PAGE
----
Palm Beach officials to consider revising pension plan

Seal_of_the_Town_of_Palm_Beach_Florida

Two former town officials are urging the Town Council to act decisively to strengthen retirement benefits for the town’s non-union public safety workers.

They want to reverse a worrisome trend toward high employee turnover in the police and fire-rescue departments.

Former Mayor Jack McDonald and former council President David Rosow submitted letters to the Daily News for publication in advance of Tuesday’s council meeting. At 11 a.m., the council is schedule to discuss a study that found retirement benefits for the town’s public safety workers are not competitive with those offered in the majority of comparable departments in the local job market.

In his letter, McDonald urged the council to modify “disastrous” pension changes it enacted in 2012, when the council made deep cuts to a defined benefit plan for police and firefighters and created a companion defined contribution plan, creating a “hybrid” that has proven unpopular with the public safety workers.

Dozens of public safety employees have since left the town’s employment each year, creating a loss of experienced workers in both departments.

McDonald, who was mayor from 2005-2011, has appeared before the council and its Finance and Taxation Committee several times since March 2015 to ask for improved compensation, public safety pension revisions and good-faith negotiation of a contract with the rank-and-file firefighters, who are represented by a union.

McDonald said the study, done by consulting firm Mercer and funded by the Palm Beach Police Foundation and Palm Beach Civic Association, “provides the facts to support the necessary modifications.”

“The thought of 64-year-old police and fire personnel making traffic stops and entering burning buildings is discomforting,” he wrote.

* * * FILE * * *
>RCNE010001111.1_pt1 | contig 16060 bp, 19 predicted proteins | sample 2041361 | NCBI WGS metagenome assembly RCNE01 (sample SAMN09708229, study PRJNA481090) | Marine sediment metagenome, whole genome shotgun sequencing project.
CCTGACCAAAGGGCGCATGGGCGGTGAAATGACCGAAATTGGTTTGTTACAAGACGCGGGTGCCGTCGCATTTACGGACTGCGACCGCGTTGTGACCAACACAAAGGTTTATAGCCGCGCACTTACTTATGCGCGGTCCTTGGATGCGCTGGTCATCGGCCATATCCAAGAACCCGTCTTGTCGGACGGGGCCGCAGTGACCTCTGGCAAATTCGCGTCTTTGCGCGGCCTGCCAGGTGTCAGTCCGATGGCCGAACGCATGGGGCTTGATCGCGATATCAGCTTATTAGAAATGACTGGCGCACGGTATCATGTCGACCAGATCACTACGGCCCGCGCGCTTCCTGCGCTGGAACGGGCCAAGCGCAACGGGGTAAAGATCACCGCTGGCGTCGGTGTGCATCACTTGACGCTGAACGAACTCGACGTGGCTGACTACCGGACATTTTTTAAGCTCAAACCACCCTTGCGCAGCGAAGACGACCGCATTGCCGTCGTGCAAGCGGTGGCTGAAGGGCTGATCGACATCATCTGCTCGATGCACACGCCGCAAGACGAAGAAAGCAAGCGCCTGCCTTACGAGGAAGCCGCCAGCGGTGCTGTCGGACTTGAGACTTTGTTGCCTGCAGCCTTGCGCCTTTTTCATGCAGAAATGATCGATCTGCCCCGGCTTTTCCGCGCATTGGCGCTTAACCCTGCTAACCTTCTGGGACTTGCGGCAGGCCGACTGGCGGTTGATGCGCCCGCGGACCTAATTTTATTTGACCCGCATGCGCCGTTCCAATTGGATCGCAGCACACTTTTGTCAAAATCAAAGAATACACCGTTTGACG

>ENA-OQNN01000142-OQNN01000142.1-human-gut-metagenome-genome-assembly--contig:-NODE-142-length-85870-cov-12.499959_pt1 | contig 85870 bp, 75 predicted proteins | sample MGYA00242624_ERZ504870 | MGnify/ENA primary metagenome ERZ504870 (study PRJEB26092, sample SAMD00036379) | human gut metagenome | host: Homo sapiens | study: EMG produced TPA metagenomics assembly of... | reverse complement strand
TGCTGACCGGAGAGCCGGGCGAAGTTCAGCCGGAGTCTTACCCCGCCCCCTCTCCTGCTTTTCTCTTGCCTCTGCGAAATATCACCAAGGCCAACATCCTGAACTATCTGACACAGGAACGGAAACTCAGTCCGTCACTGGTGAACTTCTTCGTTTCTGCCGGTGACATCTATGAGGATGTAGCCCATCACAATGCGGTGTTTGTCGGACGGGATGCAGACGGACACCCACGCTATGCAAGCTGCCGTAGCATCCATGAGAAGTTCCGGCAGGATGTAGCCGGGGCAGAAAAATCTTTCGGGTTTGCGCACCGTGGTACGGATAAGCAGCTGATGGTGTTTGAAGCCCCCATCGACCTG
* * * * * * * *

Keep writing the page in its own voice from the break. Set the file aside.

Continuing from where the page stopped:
When it made the changes in 2012, the council extended to 65 the retirement age for public safety workers while cutting a multiplier used, along with a worker’s salary and years of employment, to determine his or her pension payments.

Rosow, who was council president from 2009-14, noted in his letter that the pension cuts were made following the collapse of the stock market in 2008, and followed three years of study. The council said the changes were necessary so the pension plan would be sustainable over time.

Many other municipalities were faced with the same challenges as Palm Beach. “The council believed other municipalities would follow,” Rosow wrote. “No one did and we were an outlier.”

Rosow said it is time for the council to act: “When a decision is apparently wrong, it must be corrected.”

The most pressing issue is that public safety employees in other municipal departments have a defined benefit pension plan instead of the hybrid plan the town went to in 2012, and public safety employees don’t value a hybrid plan, Mercer’s report said.

Public safety employees want to retire at a younger age than general employees do, and they are willing to contribute a higher percentage of their pay to the town’s retirement system, a recent town survey found.

The 56-page Mercer report was presented March 30 to the council’s Finance and Taxation Committee, chaired by council President Michael Pucillo with Councilman Richard Kleid.

In response, Pucillo recommended lowering the retirement age to 56 instead of 65; boosting the multiplier to 2.75 instead of 1.25; and stepping up employee contributions to 10 percent instead of 6.47 percent (including 2.47 to the defined benefit plan and a mandatory 4 percent to the defined contribution plan).

Kleid supported Pucillo’s recommendations but wants the council to consider raising the multiplier even higher than 2.75, and making the retirement age younger than 56.

The changes proposed by Pucillo would apply to police officers and to non-union supervisors in the Fire-Rescue Department. The rank-and-file firefighters (who pay 4.82 percent into the system) are represented by a union so, legally, any changes to their pension benefits can only be done through negotiation, Pucillo said.

The committee requested more financial information about the cost of making changes and recommended the council hear that information at Tuesday’s meeting.

But Pucillo said that, if the changes are enacted by the council, the cost of the revised pension plan will be less than the existing hybrid plan. That is because the town would no longer have to put an 8 percent match into the employees’ defined contribution plan. “That’s over a half million dollars a year,” Pucillo said. “We could scrap that.”

Rosow said he supports the proposed changes before the council.

McDonald has said the beauty and other perks of living in Palm Beach are meaningless if the residents don’t feel safe. To feel safe, they need public safety departments that are second to none.

“What else is there to consider?” he wrote.

http://www.palmbeachdailynews.com/news/news/local/palm-beach-officials-to-consider-revising-pension-/nq3F8/